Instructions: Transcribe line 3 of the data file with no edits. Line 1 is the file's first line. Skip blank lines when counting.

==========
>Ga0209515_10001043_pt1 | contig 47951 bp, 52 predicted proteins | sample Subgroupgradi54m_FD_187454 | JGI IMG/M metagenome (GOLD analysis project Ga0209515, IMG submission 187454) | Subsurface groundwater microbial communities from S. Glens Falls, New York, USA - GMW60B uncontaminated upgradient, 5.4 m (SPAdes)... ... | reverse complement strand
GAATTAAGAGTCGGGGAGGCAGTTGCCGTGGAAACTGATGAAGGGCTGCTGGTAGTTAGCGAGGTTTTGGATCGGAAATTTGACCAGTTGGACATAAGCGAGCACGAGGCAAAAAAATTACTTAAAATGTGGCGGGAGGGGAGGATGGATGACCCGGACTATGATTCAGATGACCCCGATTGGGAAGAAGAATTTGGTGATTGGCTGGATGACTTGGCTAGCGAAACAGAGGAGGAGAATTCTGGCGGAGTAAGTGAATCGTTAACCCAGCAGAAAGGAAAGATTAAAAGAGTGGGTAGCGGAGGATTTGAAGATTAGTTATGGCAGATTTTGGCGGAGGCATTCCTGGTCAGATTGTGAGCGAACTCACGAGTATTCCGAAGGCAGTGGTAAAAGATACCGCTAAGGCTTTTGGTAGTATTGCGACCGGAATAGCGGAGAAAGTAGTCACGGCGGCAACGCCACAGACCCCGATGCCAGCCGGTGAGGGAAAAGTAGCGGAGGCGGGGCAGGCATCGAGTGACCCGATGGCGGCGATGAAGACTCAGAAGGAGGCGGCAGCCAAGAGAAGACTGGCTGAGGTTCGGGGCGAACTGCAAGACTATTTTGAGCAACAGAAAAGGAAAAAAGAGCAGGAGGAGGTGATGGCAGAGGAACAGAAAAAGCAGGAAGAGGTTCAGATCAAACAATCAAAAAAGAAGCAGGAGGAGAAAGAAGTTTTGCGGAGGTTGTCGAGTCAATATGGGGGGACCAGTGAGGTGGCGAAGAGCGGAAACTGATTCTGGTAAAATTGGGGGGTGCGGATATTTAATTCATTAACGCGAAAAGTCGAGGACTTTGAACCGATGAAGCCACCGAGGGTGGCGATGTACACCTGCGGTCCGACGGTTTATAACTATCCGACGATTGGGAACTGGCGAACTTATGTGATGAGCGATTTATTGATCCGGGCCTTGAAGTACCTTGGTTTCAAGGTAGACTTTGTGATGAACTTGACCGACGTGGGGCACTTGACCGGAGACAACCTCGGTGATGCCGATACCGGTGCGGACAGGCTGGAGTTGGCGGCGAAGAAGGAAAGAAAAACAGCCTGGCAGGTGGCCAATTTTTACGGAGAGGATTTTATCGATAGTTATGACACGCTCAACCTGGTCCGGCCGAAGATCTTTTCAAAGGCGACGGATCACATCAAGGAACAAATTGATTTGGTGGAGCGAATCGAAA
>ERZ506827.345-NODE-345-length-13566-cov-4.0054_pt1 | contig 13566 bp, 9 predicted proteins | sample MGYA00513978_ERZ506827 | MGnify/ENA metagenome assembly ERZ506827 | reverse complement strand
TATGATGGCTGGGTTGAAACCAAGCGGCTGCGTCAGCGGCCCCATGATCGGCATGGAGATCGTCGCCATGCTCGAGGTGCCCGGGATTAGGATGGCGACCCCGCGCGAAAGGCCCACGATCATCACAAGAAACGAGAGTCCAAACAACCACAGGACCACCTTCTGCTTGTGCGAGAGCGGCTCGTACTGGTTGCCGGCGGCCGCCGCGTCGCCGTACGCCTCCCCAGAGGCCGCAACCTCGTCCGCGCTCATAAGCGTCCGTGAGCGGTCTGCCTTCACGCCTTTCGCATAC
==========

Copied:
>ERZ506827.345-NODE-345-length-13566-cov-4.0054_pt1 | contig 13566 bp, 9 predicted proteins | sample MGYA00513978_ERZ506827 | MGnify/ENA metagenome assembly ERZ506827 | reverse complement strand